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[Singapore] Could Uncertainty Result In A Singaporean Recession?

singapore-map

At first glance the Singapore economy appears to be ticking over at an expected level for a developed nation. From April to June 2016 it grew by 2.2%, which was faster than the 2.1% growth across the same period the year before, and on the surface it appears to have weathered a lot of problems that have affected other economies relatively well.

However, global uncertainty and a lot of underlying problems are now having an impact on Singapore’s economy, with worries of an impending recession. It is this uncertainty which appears to be the main driving force behind the fears of a fresh recession.

Manufacturing Production.

In Singapore manufacturing actually grew in the year’s second quarter by 0.8%, on paper a positive thing. Yet this was mainly due to a quick boost for the country’s volatile biomedical sector that produces drugs in Singapore. Take away the biomedical industry and manufacturing in the nation is in recession.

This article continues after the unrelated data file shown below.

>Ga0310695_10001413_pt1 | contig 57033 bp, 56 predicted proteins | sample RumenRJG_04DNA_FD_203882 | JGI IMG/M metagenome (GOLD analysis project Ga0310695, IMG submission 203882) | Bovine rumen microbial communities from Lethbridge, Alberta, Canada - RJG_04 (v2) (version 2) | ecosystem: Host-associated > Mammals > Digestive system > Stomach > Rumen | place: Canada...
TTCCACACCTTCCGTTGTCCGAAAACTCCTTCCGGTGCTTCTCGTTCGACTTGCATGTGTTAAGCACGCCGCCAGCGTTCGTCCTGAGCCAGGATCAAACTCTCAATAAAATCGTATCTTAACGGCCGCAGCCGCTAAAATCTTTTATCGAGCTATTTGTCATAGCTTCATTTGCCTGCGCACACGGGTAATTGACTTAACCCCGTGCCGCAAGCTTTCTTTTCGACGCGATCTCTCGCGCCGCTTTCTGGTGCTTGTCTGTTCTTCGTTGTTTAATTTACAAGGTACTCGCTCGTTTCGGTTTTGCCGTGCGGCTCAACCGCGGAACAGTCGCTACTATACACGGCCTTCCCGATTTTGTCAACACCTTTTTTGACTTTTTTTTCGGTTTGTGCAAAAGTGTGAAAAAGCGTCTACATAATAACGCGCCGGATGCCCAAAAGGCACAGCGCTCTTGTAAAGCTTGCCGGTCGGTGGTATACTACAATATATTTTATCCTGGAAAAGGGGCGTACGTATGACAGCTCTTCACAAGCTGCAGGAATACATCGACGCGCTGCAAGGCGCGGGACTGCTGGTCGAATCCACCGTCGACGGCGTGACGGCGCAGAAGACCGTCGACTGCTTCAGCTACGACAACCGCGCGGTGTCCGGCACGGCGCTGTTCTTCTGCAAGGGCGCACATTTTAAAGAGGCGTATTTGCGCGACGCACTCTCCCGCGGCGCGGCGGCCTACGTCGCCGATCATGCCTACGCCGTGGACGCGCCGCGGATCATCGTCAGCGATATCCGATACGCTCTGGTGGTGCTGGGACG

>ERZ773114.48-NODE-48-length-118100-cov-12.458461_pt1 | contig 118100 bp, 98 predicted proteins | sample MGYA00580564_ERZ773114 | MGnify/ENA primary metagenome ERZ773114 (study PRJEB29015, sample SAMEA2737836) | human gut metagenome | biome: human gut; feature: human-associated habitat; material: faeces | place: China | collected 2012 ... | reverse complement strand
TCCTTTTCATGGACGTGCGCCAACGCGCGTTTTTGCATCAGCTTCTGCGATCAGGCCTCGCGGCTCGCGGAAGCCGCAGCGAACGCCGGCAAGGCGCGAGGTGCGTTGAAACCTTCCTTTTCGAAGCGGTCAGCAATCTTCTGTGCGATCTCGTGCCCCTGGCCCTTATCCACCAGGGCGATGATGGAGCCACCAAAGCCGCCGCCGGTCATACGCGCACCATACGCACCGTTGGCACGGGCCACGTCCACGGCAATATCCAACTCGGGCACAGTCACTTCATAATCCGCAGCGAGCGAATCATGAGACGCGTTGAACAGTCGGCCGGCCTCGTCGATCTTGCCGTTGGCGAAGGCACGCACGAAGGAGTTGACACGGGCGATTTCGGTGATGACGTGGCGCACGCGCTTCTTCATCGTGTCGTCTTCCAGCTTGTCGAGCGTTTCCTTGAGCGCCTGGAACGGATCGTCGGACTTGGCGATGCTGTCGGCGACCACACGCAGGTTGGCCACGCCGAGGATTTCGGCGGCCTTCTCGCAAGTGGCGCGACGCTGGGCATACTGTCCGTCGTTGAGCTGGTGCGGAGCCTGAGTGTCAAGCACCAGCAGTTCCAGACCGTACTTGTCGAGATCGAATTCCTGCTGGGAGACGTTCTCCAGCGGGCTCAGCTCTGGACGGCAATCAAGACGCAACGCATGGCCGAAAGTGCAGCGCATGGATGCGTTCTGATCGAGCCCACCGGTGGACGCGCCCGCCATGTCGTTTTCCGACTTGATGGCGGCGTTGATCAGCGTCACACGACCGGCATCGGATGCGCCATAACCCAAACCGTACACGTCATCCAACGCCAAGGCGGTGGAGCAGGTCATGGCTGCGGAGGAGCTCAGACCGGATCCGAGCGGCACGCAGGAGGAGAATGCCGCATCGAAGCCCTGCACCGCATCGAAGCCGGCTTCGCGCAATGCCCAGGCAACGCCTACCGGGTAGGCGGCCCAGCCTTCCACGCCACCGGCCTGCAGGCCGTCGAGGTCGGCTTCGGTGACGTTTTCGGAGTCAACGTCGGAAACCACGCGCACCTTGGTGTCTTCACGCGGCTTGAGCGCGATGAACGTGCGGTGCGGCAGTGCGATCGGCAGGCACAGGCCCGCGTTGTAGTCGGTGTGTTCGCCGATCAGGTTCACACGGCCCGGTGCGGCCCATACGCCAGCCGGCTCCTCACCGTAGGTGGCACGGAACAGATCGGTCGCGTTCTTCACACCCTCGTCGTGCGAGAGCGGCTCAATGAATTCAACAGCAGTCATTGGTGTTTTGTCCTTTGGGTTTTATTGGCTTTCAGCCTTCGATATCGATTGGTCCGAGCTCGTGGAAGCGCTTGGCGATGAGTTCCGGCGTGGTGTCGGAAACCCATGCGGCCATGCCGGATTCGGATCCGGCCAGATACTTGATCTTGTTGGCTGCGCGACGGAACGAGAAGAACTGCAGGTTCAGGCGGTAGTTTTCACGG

The purchasing manager’s index, which surveys factories has been continually down for 13 months in Singapore too, a sign of an incoming recession. Various oil and gas companies have struggled recently too, while the services sector is also showing signs of problems, which is bad as it makes up around two-thirds of the country’s economy.

Global Economic Uncertainty.

Monetary Authority of Singapore managing director Ravi Menon recently said that: “For the first time in decades, global trade is growing slower than global income. If trade – the source of global growth and prosperity since the second World War – is now growing slower, are we entering a new era of uncertainty?”

As such a small country, Singapore relies on the rest of the world to grow economically. Trade turbulence between other Asian and global nations is not good news, though it does offer increased forex trading opportunities as volatility continues.

Trade Levels.

Trade is struggling for Singapore, with trade growth not increasing by more than 3% since 2011 for the country. Now it expects non-oil domestic exports to fall by 3 to 4% compared to 2015 by the end of the year.

This fall could be another factor leading to a potential recession if the trend is not turned around soon. There are even worries that the ongoing Brexit will pose a future risk, especially given the financial and banking ties between the two countries. However, the uncertainty could smooth out and Singapore avoid a recession in the near future.


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